So I read in the thread the request that we postmodern conservatives develop an opinion on the view of Alan Jacobs on Wendell Berry on PLACE. I naturally thought he’d been endorsing Berry’s view, and I’d have to criticize Alan from a Christian point of view. And then we’d be at war with ‘dem PORCHERS and so-called AMERICAN CONSERVATIVES again.
BUT it turns out that Alan is critical of Berry in just the right way. Christians don’t care about PLACE as much as Berry does. Jesus was neither a boomer nor a sticker. Nor were the APOSTLES nor the Christian missionaries that our SOUTHERN EVANGELICALS still send all around the world. The Christian “lives the tension” between the universal CITY OF GOD and his natural attachment to particular communities, to particular manifestations (such as the political community) of the CITY OF MAN. All Christians, to some extent, are aliens or pilgrims, wanderers and wonderers. Our more-admirable-than-not Christian Founders—the PURITANS—called themselves PILGRIMS. That’s what they were, of course, in more than one sense. The Puritans were neither boomers nor stickers. Nor, of course, was Martin Luther King, Jr. Where would we be without our Christian pilgrims?
So as Jacobs says so well, excessive PLACISM is idolatry. It’s bleepin’ PAGAN. We Christians don’t suffer from POLIS ENVY (as does Pat Deneen on occasion). Nor do we think that the NATION-STATE is something demonic. Well, the nation-state—in the sense of nationalism—can become idolatrous too. But it doesn’t have to . . . And so we like to read PIERRE MANENT and even ORESTES BROWNSON on the LOYALTY we should have to the modern form of TERRITORIAL DEMOCRACY. Our proper political loyalty, of course, is not our highest loyalty. We are American conservatives, but we don’t buy into some American civil religion.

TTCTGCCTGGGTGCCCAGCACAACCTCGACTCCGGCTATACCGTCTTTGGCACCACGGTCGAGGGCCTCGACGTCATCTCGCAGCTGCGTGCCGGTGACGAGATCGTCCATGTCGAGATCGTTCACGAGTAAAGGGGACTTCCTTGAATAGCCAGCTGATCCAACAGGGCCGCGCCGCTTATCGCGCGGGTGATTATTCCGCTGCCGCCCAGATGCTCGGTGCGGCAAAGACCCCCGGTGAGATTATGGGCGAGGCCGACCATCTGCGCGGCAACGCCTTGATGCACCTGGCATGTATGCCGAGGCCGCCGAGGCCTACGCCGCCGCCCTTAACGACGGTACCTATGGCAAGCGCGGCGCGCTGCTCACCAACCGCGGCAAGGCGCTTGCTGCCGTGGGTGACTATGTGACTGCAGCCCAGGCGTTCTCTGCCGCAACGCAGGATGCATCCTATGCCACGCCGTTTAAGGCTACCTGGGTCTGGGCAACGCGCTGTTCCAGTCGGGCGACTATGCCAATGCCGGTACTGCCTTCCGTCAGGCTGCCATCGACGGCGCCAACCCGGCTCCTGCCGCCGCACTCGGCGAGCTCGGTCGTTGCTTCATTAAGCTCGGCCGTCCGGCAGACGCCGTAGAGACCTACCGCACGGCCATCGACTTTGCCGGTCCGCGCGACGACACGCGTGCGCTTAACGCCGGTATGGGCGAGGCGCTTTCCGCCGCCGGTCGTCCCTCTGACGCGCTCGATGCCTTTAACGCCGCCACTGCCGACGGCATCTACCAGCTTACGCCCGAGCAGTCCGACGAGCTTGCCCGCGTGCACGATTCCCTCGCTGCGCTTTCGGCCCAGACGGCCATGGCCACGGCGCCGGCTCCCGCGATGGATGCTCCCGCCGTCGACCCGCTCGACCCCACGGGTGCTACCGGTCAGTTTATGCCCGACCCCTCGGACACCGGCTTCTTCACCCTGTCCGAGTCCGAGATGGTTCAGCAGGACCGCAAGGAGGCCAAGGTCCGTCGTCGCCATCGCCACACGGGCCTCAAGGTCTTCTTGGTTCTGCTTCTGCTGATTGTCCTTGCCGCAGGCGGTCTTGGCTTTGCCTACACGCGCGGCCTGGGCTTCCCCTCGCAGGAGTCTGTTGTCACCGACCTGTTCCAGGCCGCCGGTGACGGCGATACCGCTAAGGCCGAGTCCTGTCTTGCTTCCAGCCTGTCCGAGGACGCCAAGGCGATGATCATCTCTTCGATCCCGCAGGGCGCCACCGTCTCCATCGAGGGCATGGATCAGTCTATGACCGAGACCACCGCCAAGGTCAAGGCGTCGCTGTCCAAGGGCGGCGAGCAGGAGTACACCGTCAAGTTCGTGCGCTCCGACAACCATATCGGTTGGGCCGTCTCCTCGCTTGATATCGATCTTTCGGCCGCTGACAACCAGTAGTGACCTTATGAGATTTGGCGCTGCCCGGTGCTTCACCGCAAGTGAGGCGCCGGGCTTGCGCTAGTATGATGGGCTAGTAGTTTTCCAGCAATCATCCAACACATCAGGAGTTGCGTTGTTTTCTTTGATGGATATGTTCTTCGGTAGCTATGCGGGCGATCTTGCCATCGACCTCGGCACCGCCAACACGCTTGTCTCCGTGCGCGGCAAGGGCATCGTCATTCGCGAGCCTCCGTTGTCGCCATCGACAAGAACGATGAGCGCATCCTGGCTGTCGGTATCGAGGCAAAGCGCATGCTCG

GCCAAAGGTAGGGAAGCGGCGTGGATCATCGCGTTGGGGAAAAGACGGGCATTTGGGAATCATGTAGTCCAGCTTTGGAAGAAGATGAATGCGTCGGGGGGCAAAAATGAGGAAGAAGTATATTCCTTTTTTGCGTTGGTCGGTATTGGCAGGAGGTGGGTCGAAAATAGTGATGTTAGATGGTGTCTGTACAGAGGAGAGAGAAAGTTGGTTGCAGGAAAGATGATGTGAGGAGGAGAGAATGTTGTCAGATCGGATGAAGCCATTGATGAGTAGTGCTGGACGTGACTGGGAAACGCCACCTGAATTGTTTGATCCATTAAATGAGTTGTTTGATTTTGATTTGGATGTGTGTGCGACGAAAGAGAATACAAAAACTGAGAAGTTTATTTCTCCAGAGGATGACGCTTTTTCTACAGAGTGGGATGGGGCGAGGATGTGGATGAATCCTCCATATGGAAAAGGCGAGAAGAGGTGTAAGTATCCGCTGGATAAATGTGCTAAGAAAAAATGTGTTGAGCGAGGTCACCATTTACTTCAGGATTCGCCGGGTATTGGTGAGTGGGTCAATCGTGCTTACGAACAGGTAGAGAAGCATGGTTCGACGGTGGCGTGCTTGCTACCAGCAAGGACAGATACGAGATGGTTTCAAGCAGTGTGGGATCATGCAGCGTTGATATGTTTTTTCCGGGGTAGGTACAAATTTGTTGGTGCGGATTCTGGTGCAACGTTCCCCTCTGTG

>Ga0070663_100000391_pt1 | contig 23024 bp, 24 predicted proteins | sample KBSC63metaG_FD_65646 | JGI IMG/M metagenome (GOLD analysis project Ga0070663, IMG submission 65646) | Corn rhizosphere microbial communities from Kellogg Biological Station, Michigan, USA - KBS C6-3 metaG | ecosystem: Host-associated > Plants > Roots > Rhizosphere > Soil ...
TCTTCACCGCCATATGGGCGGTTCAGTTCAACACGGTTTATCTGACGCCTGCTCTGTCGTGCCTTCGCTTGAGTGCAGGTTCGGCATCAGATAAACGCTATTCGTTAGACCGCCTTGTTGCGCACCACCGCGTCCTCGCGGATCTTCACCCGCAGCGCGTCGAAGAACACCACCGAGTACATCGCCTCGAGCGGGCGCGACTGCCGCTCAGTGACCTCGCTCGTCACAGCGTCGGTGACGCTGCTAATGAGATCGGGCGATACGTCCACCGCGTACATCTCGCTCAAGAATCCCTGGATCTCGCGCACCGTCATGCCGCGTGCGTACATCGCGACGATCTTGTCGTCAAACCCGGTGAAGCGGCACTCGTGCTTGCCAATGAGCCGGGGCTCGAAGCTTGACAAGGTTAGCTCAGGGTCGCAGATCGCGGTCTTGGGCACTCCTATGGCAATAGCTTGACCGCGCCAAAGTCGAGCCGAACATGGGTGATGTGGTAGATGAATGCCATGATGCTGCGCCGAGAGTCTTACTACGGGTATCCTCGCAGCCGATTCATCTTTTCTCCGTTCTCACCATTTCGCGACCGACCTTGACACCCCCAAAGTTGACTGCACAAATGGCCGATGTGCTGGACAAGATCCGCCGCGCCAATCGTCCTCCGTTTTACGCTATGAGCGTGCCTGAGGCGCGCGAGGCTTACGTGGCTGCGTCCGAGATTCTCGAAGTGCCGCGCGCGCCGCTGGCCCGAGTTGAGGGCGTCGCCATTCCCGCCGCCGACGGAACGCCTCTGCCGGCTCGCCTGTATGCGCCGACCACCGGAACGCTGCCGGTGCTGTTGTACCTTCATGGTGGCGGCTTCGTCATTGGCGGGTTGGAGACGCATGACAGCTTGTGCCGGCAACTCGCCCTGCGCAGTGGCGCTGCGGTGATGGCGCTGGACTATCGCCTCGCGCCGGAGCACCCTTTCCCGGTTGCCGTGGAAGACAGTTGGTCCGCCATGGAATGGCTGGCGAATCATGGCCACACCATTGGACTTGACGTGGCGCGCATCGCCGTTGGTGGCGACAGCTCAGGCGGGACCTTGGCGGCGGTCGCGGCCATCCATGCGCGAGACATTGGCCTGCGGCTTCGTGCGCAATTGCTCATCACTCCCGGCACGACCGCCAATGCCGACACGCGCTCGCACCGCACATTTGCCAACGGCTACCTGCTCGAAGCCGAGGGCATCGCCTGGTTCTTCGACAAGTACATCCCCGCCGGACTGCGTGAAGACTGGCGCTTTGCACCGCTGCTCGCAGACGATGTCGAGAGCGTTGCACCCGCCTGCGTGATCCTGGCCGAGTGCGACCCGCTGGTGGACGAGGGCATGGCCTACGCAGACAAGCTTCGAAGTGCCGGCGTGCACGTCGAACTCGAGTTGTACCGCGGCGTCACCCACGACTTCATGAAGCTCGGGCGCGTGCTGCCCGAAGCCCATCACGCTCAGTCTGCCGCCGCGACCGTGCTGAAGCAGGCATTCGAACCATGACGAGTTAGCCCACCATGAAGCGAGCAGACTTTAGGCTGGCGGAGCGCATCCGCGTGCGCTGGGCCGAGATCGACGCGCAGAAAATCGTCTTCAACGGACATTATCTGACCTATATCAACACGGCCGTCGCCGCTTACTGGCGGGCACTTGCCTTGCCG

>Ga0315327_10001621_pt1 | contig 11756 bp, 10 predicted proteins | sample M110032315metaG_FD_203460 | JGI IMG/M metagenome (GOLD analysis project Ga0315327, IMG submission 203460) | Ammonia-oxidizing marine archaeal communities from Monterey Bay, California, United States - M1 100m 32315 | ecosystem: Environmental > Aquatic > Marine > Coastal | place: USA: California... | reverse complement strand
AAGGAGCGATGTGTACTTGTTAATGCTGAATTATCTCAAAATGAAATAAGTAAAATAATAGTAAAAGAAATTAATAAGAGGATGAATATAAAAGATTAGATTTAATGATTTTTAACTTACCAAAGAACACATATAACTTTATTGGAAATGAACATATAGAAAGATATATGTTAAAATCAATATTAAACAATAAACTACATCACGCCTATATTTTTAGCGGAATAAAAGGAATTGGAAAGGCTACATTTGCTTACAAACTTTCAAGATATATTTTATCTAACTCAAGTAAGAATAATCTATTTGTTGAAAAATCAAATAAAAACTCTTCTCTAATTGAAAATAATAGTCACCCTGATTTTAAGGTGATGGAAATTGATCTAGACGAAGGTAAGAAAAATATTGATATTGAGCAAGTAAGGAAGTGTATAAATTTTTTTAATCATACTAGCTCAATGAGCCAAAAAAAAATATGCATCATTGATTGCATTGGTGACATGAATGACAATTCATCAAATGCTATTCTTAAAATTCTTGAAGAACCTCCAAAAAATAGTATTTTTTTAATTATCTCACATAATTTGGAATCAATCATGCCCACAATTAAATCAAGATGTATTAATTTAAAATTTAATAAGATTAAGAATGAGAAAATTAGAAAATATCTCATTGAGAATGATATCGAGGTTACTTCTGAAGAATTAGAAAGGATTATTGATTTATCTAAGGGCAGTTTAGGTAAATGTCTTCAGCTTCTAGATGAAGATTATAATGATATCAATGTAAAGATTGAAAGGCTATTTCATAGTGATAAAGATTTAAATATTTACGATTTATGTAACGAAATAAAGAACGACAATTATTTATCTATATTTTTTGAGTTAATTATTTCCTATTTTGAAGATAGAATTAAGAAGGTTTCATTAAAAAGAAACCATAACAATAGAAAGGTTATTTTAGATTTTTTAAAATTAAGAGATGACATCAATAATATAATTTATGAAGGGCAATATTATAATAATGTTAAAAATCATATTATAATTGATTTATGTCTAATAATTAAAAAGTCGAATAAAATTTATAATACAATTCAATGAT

Having said all that, we POSTMODERN CONSERVATIVES are all about what some pointy-head would call “a phenomenology of place.” We’re concerned with the family, the church, the local community, citizenship, and friendship and all that, all those personal and relational institutions and arrangements. That’s why PETE is so concerned that our conservative policies be pro-family, be attuned to the struggles faced by the working guy as the safety nets that have secured his life erode. And that’s why we mock the complacently irresponsible libertarianism of our bourgeois-bohemian “cognitive elite.”
We think the place that was the FAMILY FARM had its good and bad points. So did, it’s come to my attention, the Southern mill town that was humanely run (such as Lindale, GA) and certainly the steel town of the unionized North (with its deep relational institutions and family wage). So does PANERA BREAD and WAFFLE HOUSE (well, Waffle House is all good). So does the EVANGELICAL CHURCH—both in its mega- or ( much more usual in the South) modest communal manifestations. We don’t think either human dignity or particular attachments to place depend on the prevailing mode of the division of labor.
That, of course, would be Marxist. We postmodern conservatives think there’s plenty to be concerned about coming from the competitive marketplace of global capitalism. But it’s a big exaggeration to say it’s reducing America to a WASTELAND or emptying the working man’s life of all real content.
That’s not to say that Berry is all wrong. And I do have selective nostalgia for the STOIC dimension of the old South too. In general, we postmodern conservatives are okay with nostalgia that’s self-consciously and rigorously selective. So we try to read Berry with some—but not too much—irony—the way Walker Percy would.